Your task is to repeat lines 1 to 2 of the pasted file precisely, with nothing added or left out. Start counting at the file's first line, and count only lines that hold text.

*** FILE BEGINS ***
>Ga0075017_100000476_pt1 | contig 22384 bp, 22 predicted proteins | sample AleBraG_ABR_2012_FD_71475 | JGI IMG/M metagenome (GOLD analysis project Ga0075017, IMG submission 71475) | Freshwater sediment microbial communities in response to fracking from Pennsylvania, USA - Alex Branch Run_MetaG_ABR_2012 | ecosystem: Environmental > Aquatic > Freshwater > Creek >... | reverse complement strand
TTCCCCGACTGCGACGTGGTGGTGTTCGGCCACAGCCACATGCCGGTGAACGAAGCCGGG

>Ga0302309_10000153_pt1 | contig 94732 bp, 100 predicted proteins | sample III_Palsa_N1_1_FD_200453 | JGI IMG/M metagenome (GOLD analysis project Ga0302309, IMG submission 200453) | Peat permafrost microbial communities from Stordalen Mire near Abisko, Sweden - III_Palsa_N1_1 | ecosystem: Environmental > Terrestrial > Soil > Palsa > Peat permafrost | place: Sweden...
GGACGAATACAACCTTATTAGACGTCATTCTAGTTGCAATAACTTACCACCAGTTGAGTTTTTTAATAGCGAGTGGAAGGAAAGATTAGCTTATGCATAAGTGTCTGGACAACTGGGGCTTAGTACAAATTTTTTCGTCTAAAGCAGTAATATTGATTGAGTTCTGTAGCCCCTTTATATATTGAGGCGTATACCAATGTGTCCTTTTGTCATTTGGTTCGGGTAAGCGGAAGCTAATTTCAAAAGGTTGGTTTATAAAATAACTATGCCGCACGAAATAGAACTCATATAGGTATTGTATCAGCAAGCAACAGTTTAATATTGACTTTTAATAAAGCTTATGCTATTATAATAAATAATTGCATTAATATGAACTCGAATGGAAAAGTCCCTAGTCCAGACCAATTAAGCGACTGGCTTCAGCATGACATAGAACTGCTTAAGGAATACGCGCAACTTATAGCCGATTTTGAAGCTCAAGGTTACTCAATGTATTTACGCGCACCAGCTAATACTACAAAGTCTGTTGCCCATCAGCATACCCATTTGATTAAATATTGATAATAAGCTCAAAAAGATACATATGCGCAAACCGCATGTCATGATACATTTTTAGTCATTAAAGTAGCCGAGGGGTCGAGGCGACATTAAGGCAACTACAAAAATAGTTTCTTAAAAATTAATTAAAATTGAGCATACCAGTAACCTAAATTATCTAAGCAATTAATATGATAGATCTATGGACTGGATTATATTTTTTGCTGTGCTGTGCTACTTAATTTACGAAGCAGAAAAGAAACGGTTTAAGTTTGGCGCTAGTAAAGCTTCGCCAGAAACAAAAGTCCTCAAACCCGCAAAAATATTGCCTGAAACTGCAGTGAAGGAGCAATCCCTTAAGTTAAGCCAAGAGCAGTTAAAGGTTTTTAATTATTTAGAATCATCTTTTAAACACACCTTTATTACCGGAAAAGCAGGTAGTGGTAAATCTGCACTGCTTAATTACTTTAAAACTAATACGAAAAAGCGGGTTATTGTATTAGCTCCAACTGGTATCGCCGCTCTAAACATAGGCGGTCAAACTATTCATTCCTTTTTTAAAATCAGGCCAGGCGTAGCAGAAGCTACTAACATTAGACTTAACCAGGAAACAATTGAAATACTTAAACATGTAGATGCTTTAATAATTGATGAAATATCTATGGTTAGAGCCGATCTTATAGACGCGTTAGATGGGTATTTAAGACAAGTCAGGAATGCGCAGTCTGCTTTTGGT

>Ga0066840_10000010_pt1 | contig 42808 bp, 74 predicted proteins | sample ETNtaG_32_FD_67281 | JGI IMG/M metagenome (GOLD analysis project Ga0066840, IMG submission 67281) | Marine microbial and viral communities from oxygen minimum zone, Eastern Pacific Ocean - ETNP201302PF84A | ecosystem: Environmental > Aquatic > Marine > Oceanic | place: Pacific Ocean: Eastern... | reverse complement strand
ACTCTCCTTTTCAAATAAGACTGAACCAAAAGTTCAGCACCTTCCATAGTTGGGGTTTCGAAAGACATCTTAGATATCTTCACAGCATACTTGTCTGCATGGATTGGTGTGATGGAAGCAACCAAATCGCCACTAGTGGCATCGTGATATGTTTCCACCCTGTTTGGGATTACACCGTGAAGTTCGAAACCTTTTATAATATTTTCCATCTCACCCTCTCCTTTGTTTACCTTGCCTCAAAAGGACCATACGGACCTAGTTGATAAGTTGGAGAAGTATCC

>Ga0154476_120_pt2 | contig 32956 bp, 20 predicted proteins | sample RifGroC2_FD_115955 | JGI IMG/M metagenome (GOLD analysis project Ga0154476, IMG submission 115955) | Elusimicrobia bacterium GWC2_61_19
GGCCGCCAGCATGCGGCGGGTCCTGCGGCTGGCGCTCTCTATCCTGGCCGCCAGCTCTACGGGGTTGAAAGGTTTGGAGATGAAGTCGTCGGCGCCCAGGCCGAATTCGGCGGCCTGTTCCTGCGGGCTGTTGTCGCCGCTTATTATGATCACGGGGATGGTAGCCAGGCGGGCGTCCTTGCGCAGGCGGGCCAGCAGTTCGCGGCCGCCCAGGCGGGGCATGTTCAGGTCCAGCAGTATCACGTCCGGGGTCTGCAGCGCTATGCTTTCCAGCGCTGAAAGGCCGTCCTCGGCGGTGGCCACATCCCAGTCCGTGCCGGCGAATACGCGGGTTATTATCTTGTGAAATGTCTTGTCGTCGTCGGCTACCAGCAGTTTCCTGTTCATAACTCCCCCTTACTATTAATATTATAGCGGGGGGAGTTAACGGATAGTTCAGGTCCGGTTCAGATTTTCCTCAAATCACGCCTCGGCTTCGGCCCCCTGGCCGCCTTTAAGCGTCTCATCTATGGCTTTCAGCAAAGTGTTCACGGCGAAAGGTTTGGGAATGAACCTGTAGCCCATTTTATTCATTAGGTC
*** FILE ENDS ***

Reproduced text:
>Ga0075017_100000476_pt1 | contig 22384 bp, 22 predicted proteins | sample AleBraG_ABR_2012_FD_71475 | JGI IMG/M metagenome (GOLD analysis project Ga0075017, IMG submission 71475) | Freshwater sediment microbial communities in response to fracking from Pennsylvania, USA - Alex Branch Run_MetaG_ABR_2012 | ecosystem: Environmental > Aquatic > Freshwater > Creek >... | reverse complement strand
TTCCCCGACTGCGACGTGGTGGTGTTCGGCCACAGCCACATGCCGGTGAACGAAGCCGGG